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Finance starved young people denied home ownership

Despite the recent extension of the Stamp Duty threshold, mortgage finance is still hard to come by. The number of mortgages fell to a nine month low last month with large up-front deposits and a continuing lack of credit being blamed for housing market problems. Stamp Duty also still affects the majority of buyers in London and the South East. 

Of the survey of 24 to 40 year-olds across London and the South East:

·         86% see buying a property as an important issue

·         Two-thirds believe that the next 18 months would be the right time to buy

·         47% would consider “co-ownership” with a private investment partner

With the average age of first time buyers rising to 38 years-old, Mill Group believes that the housing market must explore alternative models of home ownership or risk a lost generation of home owners.

Co-investment is a new model for home ownership where the buyer acquires a share of between 25% and 50% of the property with an institutional investor buying the rest. The buyer then pays the mortgage and a monthly fee to cover the cost of their share of the capital investment and can increase the share of the property owned at any time.

David Toplas, CEO of Mill Group said:

“The research shows that despite many young people keen to buy their first property, there are still huge barriers in place which are excluding an entire generation from getting on the property ladder.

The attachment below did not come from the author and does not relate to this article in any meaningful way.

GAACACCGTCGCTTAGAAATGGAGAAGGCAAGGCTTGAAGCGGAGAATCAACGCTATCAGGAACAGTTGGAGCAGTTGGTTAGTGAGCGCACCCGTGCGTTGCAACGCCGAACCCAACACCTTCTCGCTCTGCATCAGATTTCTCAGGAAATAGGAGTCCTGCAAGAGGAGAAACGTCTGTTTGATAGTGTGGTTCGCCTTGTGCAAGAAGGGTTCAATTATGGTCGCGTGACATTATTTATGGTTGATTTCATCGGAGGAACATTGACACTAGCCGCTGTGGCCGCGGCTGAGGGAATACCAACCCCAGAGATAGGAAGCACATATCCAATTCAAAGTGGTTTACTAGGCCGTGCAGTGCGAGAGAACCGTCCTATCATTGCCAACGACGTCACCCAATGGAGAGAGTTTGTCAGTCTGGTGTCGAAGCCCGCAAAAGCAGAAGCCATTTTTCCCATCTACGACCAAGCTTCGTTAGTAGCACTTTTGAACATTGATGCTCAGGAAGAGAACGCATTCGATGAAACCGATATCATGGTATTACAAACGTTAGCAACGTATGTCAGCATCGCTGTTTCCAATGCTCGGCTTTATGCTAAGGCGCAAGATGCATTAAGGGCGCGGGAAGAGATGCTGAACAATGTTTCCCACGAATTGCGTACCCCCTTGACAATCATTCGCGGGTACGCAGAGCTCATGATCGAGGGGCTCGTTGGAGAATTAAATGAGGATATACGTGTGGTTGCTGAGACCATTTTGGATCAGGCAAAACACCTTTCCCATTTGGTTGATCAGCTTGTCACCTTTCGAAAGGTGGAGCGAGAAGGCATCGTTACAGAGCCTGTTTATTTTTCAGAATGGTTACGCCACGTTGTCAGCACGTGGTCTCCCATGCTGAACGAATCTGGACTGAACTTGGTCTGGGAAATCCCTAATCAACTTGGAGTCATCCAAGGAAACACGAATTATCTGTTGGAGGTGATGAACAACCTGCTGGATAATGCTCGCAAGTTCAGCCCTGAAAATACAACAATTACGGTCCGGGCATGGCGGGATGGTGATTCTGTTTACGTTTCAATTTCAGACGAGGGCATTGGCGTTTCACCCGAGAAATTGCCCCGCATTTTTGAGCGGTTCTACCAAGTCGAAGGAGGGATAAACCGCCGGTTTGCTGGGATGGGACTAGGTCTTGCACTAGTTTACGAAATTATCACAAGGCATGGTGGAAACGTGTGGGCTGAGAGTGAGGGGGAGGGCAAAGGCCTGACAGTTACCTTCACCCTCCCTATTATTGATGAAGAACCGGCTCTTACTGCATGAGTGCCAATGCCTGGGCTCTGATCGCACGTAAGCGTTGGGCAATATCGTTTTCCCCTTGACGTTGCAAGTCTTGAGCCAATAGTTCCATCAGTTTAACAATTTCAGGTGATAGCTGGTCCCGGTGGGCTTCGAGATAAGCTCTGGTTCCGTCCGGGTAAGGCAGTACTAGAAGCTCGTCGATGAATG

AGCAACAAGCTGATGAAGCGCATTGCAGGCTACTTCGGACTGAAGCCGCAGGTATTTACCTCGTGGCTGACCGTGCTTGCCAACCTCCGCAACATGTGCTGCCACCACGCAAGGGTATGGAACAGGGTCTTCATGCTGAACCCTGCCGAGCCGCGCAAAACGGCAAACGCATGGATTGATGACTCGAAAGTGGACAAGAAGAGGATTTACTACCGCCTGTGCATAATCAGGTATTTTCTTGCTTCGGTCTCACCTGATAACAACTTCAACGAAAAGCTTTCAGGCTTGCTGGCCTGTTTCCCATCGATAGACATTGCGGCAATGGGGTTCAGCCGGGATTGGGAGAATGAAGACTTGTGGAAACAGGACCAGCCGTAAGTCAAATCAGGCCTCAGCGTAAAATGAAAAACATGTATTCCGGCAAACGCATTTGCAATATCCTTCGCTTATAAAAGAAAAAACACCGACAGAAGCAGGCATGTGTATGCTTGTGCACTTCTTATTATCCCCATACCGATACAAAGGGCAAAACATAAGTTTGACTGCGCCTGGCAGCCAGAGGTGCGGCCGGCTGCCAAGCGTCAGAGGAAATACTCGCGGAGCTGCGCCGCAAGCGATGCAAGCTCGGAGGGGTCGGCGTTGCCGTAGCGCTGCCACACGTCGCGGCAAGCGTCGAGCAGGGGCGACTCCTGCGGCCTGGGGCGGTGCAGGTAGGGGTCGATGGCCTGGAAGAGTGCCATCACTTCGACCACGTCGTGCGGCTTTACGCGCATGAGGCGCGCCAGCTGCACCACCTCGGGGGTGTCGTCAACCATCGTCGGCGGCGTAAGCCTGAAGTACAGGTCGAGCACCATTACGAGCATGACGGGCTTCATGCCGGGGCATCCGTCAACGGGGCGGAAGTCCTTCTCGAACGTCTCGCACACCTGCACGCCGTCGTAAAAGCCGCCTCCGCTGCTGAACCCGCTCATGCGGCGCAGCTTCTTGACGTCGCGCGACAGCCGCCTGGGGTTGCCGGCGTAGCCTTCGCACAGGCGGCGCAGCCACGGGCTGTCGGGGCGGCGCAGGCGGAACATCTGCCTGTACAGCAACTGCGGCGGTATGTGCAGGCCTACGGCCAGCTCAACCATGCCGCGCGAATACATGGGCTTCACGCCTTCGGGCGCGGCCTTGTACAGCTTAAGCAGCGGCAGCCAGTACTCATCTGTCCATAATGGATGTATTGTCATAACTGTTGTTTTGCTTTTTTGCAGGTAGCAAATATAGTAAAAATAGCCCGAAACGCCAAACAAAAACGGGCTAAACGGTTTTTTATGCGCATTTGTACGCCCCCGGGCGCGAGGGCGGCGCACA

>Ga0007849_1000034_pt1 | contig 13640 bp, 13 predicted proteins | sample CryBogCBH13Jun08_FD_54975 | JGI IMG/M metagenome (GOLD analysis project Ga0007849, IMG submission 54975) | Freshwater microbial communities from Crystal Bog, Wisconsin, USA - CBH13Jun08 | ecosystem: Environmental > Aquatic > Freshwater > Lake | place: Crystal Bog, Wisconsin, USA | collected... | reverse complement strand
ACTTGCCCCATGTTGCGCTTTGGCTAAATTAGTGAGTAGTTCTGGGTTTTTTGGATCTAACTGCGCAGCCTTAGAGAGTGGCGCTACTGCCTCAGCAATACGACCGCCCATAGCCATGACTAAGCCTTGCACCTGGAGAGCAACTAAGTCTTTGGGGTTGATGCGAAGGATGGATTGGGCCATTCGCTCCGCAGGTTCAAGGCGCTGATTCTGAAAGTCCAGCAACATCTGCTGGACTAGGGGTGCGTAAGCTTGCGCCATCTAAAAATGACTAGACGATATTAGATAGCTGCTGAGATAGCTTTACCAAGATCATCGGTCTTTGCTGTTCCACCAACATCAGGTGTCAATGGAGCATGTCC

"Few potential buyers can get the funding to buy a property by themselves which is why we believe co-investment models will help kick-start the private residential sector and give young people the leg up they need”. 

Yolande Barnes, head of Savills Research department, who has advised Mill Group, said:

“This has the potential to be a more significant development in private housing finance than the buy-to-let mortgage. The number of mortgaged owner occupiers has been shrinking for the past ten years because of the high costs of housing market entry and this has only worsened since the credit crunch.”

“People who neither qualify for social housing nor are able to raise the equity for a deposit are the fastest growing housing segment in the UK. Most of them currently rent in the private sector but, with this type of new model, there is now another option for the deposit starved which helps towards their ultimate goal of outright owner-occupation.”

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